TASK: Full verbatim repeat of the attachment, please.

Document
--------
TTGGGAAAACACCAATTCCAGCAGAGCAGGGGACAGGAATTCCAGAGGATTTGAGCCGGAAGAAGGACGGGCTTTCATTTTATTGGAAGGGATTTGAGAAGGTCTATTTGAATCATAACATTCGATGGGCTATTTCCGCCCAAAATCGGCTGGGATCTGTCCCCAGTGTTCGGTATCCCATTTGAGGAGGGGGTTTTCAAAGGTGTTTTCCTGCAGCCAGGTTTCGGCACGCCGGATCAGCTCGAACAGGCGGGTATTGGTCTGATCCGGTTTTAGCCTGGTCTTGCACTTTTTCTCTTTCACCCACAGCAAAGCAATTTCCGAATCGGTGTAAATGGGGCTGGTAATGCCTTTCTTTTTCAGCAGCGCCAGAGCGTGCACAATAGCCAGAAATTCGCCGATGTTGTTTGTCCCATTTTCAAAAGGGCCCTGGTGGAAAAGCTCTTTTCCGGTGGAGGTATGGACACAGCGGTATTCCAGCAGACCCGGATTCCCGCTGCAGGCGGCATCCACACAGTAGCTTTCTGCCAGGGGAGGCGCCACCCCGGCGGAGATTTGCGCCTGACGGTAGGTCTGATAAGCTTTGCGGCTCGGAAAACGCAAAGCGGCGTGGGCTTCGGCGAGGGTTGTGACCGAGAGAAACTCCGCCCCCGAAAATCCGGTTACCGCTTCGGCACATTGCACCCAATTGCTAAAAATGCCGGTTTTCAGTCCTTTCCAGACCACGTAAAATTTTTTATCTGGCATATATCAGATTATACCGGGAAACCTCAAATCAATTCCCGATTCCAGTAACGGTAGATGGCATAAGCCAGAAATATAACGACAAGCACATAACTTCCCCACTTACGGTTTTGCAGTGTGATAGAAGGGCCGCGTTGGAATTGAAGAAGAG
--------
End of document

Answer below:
TTGGGAAAACACCAATTCCAGCAGAGCAGGGGACAGGAATTCCAGAGGATTTGAGCCGGAAGAAGGACGGGCTTTCATTTTATTGGAAGGGATTTGAGAAGGTCTATTTGAATCATAACATTCGATGGGCTATTTCCGCCCAAAATCGGCTGGGATCTGTCCCCAGTGTTCGGTATCCCATTTGAGGAGGGGGTTTTCAAAGGTGTTTTCCTGCAGCCAGGTTTCGGCACGCCGGATCAGCTCGAACAGGCGGGTATTGGTCTGATCCGGTTTTAGCCTGGTCTTGCACTTTTTCTCTTTCACCCACAGCAAAGCAATTTCCGAATCGGTGTAAATGGGGCTGGTAATGCCTTTCTTTTTCAGCAGCGCCAGAGCGTGCACAATAGCCAGAAATTCGCCGATGTTGTTTGTCCCATTTTCAAAAGGGCCCTGGTGGAAAAGCTCTTTTCCGGTGGAGGTATGGACACAGCGGTATTCCAGCAGACCCGGATTCCCGCTGCAGGCGGCATCCACACAGTAGCTTTCTGCCAGGGGAGGCGCCACCCCGGCGGAGATTTGCGCCTGACGGTAGGTCTGATAAGCTTTGCGGCTCGGAAAACGCAAAGCGGCGTGGGCTTCGGCGAGGGTTGTGACCGAGAGAAACTCCGCCCCCGAAAATCCGGTTACCGCTTCGGCACATTGCACCCAATTGCTAAAAATGCCGGTTTTCAGTCCTTTCCAGACCACGTAAAATTTTTTATCTGGCATATATCAGATTATACCGGGAAACCTCAAATCAATTCCCGATTCCAGTAACGGTAGATGGCATAAGCCAGAAATATAACGACAAGCACATAACTTCCCCACTTACGGTTTTGCAGTGTGATAGAAGGGCCGCGTTGGAATTGAAGAAGAG